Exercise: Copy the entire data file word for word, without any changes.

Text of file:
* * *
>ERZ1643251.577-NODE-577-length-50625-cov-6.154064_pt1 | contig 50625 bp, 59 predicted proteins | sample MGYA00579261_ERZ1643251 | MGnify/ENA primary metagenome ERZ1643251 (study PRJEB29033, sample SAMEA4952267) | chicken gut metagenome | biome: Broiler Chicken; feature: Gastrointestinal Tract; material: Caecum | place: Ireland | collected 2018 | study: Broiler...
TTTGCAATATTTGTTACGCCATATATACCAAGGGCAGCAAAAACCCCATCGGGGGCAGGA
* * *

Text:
>ERZ1643251.577-NODE-577-length-50625-cov-6.154064_pt1 | contig 50625 bp, 59 predicted proteins | sample MGYA00579261_ERZ1643251 | MGnify/ENA primary metagenome ERZ1643251 (study PRJEB29033, sample SAMEA4952267) | chicken gut metagenome | biome: Broiler Chicken; feature: Gastrointestinal Tract; material: Caecum | place: Ireland | collected 2018 | study: Broiler...
TTTGCAATATTTGTTACGCCATATATACCAAGGGCAGCAAAAACCCCATCGGGGGCAGGA